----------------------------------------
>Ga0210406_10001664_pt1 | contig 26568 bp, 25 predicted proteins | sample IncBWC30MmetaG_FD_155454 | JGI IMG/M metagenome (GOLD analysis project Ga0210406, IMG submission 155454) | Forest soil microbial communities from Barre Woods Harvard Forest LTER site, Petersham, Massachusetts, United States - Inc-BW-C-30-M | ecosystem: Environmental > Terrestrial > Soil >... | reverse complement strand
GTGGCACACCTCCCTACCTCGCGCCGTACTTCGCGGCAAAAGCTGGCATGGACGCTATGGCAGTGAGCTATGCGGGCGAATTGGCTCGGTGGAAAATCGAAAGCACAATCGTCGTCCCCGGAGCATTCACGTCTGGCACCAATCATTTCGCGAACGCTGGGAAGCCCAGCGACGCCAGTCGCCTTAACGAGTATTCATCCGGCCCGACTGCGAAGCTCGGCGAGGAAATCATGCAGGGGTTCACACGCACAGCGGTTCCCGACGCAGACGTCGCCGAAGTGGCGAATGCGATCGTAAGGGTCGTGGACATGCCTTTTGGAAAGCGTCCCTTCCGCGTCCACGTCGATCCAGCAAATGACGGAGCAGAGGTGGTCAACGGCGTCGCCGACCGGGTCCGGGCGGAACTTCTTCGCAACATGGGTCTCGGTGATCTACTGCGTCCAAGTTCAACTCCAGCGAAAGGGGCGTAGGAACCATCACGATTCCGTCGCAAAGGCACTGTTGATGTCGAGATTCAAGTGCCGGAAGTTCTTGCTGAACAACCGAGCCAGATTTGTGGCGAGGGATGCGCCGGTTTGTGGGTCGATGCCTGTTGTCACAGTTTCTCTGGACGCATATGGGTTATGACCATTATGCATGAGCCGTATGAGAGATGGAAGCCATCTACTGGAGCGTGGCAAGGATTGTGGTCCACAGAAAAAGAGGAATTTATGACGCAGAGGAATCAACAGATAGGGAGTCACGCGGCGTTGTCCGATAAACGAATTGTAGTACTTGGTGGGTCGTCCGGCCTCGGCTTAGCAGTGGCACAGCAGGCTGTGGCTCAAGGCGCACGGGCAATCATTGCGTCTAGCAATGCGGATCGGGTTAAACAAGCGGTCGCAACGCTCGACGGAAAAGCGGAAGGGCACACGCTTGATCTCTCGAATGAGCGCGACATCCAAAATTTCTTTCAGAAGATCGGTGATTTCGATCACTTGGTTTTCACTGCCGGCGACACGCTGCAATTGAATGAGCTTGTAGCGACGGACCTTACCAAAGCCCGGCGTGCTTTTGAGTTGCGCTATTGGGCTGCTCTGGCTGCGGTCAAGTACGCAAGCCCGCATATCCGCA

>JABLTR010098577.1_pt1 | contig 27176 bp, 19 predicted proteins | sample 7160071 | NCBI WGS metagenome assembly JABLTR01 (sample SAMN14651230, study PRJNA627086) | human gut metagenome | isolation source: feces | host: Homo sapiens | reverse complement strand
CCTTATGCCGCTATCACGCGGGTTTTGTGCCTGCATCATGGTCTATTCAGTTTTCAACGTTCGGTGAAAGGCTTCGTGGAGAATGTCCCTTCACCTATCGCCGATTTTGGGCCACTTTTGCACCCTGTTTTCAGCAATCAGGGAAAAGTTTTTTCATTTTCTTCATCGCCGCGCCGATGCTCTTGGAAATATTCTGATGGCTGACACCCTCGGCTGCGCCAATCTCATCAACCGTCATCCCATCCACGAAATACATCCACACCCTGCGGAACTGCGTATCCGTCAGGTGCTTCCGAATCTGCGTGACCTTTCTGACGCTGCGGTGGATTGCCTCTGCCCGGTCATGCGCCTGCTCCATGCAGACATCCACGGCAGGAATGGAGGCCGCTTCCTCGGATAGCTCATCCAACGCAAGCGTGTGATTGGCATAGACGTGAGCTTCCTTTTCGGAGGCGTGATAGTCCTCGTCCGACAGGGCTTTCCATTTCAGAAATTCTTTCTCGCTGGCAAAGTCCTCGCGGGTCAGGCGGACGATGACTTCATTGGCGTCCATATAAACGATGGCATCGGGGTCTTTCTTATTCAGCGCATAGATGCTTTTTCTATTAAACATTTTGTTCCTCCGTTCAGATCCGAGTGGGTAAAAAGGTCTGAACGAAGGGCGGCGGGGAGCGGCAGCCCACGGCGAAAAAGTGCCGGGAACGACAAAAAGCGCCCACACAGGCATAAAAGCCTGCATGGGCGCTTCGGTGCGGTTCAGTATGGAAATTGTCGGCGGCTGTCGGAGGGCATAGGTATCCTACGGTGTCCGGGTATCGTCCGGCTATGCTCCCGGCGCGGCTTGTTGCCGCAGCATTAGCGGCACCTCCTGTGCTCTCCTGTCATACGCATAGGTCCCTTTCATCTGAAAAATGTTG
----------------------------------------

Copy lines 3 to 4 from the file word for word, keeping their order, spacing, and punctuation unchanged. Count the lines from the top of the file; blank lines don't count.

>JABLTR010098577.1_pt1 | contig 27176 bp, 19 predicted proteins | sample 7160071 | NCBI WGS metagenome assembly JABLTR01 (sample SAMN14651230, study PRJNA627086) | human gut metagenome | isolation source: feces | host: Homo sapiens | reverse complement strand
CCTTATGCCGCTATCACGCGGGTTTTGTGCCTGCATCATGGTCTATTCAGTTTTCAACGTTCGGTGAAAGGCTTCGTGGAGAATGTCCCTTCACCTATCGCCGATTTTGGGCCACTTTTGCACCCTGTTTTCAGCAATCAGGGAAAAGTTTTTTCATTTTCTTCATCGCCGCGCCGATGCTCTTGGAAATATTCTGATGGCTGACACCCTCGGCTGCGCCAATCTCATCAACCGTCATCCCATCCACGAAATACATCCACACCCTGCGGAACTGCGTATCCGTCAGGTGCTTCCGAATCTGCGTGACCTTTCTGACGCTGCGGTGGATTGCCTCTGCCCGGTCATGCGCCTGCTCCATGCAGACATCCACGGCAGGAATGGAGGCCGCTTCCTCGGATAGCTCATCCAACGCAAGCGTGTGATTGGCATAGACGTGAGCTTCCTTTTCGGAGGCGTGATAGTCCTCGTCCGACAGGGCTTTCCATTTCAGAAATTCTTTCTCGCTGGCAAAGTCCTCGCGGGTCAGGCGGACGATGACTTCATTGGCGTCCATATAAACGATGGCATCGGGGTCTTTCTTATTCAGCGCATAGATGCTTTTTCTATTAAACATTTTGTTCCTCCGTTCAGATCCGAGTGGGTAAAAAGGTCTGAACGAAGGGCGGCGGGGAGCGGCAGCCCACGGCGAAAAAGTGCCGGGAACGACAAAAAGCGCCCACACAGGCATAAAAGCCTGCATGGGCGCTTCGGTGCGGTTCAGTATGGAAATTGTCGGCGGCTGTCGGAGGGCATAGGTATCCTACGGTGTCCGGGTATCGTCCGGCTATGCTCCCGGCGCGGCTTGTTGCCGCAGCATTAGCGGCACCTCCTGTGCTCTCCTGTCATACGCATAGGTCCCTTTCATCTGAAAAATGTTG